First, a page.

Unpublished Disposition, 930 F.2d 920 (9th Cir. 1989)Annotate this Case
UNITED STATES of America, Plaintiff-Appellee,v.Edward Eugene BANKS, aka: Edward J. Bishop, aka: Eddie JoeBishop, Defendant-Appellant.
United States Court of Appeals, Ninth Circuit.
Submitted March 6, 1991.* Decided April 18, 1991.
Before PREGERSON, CYNTHIA HOLCOMB HALL BRUNETTI, Circuit Judges.
Appellant Edward Eugene Banks appeals his conviction and sentence under the Sentencing Guidelines, following a jury trial, for conspiracy to distribute and to possess with intent to distribute phencyclidine (PCP) in violation of 21 U.S.C. § 846, and distribution and possession of PCP with intent to distribute in violation of 21 U.S.C. § 841(a) (1). He makes two arguments on appeal: first, that the district court erred in refusing to give an addict-informer instruction; second, that the district court violated his due process rights by determining his offense level based on a greater quantity of PCP than the government preserved for testing by the defendant. We affirm.
On May 25, 1988, defendant Edward Eugene Banks had several telephone conversations with Kim Perkerson, an undercover informant of the Drug Enforcement Administration (DEA). During these conversations, Banks agreed to sell one-half gallon of PCP to a customer of Perkerson. Later that same day, Banks sold the customer, who was actually DEA Special Agent Frank Burney, two thirty-two ounce jars filled with a liquid resembling PCP for $3,300 in cash. Testing by the DEA laboratory determined that the liquid consisted of approximately 134.3 grams of pure PCP.
In a separate transaction, on June 3, 1988, Banks sold agent Burney a one-gallon bottle containing a liquid resembling PCP for $6,000 in cash. Testing by the DEA determined that the liquid consisted of approximately 269.5 grams of pure PCP. At trial, a DEA chemist explained that, after testing the PCP purchased from Banks, most of the PCP was destroyed for safety reasons. Nonetheless, pictures of the entire quantity were taken and representative samples tested and preserved.
On September 8, 1989, Banks was arrested by the DEA. The government explains that the arrest was postponed for more than a year after the PCP transactions took place "to protect the identities of the undercover agent and confidential informant." Appellee's Brief at 7. On December 5, 1989, a jury found Banks guilty on all counts. He was sentenced to 240 months imprisonment, followed by five years supervised release.
Banks contends that the district court erred in failing to give his proposed addict-informer instruction regarding the testimony of Kim Perkerson. Banks's proposed instruction stated:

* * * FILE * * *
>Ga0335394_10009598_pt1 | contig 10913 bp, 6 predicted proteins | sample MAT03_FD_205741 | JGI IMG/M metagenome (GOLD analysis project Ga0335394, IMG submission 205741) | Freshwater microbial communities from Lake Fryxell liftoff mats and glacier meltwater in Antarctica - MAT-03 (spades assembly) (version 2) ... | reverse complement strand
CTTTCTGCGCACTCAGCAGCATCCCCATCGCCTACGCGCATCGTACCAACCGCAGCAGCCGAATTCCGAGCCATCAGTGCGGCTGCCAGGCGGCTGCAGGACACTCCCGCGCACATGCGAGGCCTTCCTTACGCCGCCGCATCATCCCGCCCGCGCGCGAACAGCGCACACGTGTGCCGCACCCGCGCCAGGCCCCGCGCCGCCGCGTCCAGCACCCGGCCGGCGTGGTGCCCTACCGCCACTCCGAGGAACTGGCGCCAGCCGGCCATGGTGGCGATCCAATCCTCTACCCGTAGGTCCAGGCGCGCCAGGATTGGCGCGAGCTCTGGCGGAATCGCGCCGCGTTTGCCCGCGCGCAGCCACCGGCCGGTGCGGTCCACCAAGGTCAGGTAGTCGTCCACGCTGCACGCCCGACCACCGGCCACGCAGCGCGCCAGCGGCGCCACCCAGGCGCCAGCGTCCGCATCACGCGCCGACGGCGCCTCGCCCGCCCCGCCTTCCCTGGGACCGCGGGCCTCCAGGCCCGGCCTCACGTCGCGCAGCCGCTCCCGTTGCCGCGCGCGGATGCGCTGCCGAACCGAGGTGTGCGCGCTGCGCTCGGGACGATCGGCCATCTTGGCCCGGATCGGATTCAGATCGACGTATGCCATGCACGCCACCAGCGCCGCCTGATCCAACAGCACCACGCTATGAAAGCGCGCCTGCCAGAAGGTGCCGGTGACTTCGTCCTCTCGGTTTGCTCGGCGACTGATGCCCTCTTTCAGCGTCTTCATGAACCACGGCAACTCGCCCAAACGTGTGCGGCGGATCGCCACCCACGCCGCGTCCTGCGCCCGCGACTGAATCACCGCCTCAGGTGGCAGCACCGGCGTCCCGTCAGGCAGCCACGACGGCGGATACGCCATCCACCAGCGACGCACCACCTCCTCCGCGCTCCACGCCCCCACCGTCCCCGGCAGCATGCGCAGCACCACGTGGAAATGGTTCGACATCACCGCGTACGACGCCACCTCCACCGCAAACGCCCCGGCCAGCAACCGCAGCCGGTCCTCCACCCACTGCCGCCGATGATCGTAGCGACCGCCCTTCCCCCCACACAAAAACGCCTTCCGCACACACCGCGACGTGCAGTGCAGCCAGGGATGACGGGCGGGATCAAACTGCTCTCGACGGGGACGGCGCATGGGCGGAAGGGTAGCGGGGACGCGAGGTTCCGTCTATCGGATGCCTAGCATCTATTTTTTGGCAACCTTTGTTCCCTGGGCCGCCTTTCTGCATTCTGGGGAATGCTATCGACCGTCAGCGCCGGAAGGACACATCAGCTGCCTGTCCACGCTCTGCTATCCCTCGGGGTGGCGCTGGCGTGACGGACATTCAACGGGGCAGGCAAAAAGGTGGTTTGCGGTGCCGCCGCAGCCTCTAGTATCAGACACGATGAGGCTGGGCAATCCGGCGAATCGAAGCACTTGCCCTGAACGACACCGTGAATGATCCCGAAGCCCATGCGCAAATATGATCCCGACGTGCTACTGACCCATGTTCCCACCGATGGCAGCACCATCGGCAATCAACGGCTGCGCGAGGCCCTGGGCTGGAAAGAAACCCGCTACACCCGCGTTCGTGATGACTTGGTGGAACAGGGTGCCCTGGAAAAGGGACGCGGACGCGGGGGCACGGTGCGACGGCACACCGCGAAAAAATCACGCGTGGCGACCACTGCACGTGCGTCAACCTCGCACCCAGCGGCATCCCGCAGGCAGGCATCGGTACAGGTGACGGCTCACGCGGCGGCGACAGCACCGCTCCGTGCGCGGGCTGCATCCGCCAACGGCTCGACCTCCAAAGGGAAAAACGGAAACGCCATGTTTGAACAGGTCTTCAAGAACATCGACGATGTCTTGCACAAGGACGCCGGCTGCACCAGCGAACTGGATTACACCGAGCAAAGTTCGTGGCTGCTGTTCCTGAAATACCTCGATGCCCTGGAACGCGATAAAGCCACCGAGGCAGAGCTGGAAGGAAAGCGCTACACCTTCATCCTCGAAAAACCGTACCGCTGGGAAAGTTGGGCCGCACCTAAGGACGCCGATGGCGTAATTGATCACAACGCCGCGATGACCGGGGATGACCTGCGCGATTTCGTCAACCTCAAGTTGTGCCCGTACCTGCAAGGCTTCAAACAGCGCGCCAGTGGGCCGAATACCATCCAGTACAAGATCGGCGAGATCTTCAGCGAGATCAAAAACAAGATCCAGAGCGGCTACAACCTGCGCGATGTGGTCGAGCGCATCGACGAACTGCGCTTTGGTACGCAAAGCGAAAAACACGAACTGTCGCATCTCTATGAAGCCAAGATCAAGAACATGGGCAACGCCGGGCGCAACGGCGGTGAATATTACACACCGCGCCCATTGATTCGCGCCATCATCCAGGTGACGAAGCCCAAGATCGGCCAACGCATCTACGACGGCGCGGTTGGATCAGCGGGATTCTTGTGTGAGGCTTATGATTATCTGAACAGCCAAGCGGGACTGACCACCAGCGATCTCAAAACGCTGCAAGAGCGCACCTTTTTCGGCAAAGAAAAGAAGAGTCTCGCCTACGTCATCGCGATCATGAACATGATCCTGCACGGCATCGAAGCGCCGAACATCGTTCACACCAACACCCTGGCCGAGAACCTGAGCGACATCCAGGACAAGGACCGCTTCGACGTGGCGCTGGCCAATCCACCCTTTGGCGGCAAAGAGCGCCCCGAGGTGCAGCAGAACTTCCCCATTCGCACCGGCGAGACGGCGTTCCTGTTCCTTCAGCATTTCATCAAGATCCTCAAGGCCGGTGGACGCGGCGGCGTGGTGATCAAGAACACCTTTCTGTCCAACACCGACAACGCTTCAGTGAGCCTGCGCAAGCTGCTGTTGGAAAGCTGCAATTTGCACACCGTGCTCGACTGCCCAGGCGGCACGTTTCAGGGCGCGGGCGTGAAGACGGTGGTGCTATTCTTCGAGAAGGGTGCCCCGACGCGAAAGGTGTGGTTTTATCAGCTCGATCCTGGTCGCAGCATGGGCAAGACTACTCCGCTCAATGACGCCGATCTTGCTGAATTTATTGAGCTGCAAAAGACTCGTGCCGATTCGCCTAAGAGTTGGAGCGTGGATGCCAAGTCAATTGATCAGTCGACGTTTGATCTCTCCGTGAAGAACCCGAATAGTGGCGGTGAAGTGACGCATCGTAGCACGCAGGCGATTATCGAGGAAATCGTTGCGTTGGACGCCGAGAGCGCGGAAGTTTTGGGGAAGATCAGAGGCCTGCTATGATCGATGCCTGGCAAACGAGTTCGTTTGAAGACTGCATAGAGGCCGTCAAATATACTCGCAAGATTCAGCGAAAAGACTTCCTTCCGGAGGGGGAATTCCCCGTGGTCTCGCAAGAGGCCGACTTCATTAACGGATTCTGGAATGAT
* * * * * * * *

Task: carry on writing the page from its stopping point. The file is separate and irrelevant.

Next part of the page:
If an informer is also a narcotics addict, there are additional reasons why his testimony should be considered with great care. An addict has a constant need for a supply of drugs and for money to support his habit, and also may have abnormal fear or imprisonment in which his supply of drugs might be cut off. These are special circumstances which you may consider in weighing testimony of this kind. You of course may give the testimony such weight as you think proper, after considering all relevant circumstances.
This circuit has yet to resolve the split in the appropriate standard of review for denial of a proposed jury instruction. See United States v. Whitehead, 896 F.2d 432, 434 (9th Cir. 1990). In this case, however, the standard of review does not affect our decision.
An addict-informer instruction is appropriate when the witness is an addict. United States v. Ochoa-Sanchez, 676 F.2d 1283, 1289 (9th Cir.), cert. denied, 459 U.S. 911 (1982). The instruction, however, is "unnecessary in several situations, including: (1) when the addiction is disputed; (2) when the defense adequately cross-examines the witness about the addiction; and (3) when another cautionary instruction is given." Id. (citations omitted).
Although only one of the circumstances listed in Ochoa-Sanchez need be present to deny the instruction, in this case all three circumstances exist. First, there was a dispute as to Perkerson's addiction. Perkerson admitted that he may have been addicted to drugs in the past. But he stated that his addiction has "more or less disbursed." Reporter's Transcript (RT) 12/06/89 at 138-39. In addition, Perkerson stated that he was not using any drugs during the investigation of Banks. Id. at 144. Second, Banks questioned Perkerson at length about his past drug use. Id. at 138-40. Finally, the district court instructed the jury to use caution in evaluating the testimony of government informers. The court therefore did not err in denying the proposed addict-informer instruction.
Banks also argues that his due process rights were violated when the district court determined his offense level under the Sentencing Guidelines based on a greater quantity of PCP than the government preserved for testing by the defendant. We need not reach the merits of this argument because Banks has waived this argument below.
At no time before or during trial did Banks contest the findings of the DEA that the liquid substances Banks sold to agent Burney contained a total of 403.8 grams of pure PCP. Even more telling, Banks stipulated at trial that "the photographs set forth in Government's Exhibits 3 and 7 may be substituted as evidence for the containers depicted in the photographs and the contents of the containers." RT 12/05/89 at 59. " [O]nce a matter is stipulated, it is conclusively proven." United States v. Rubio, 727 F.2d 786, 797 (9th Cir. 1983). By stipulating that government photographs of the containers may be substituted as evidence of the containers and their contents, Banks waived his argument that the government should have preserved the bulk of the liquid containing the PCP.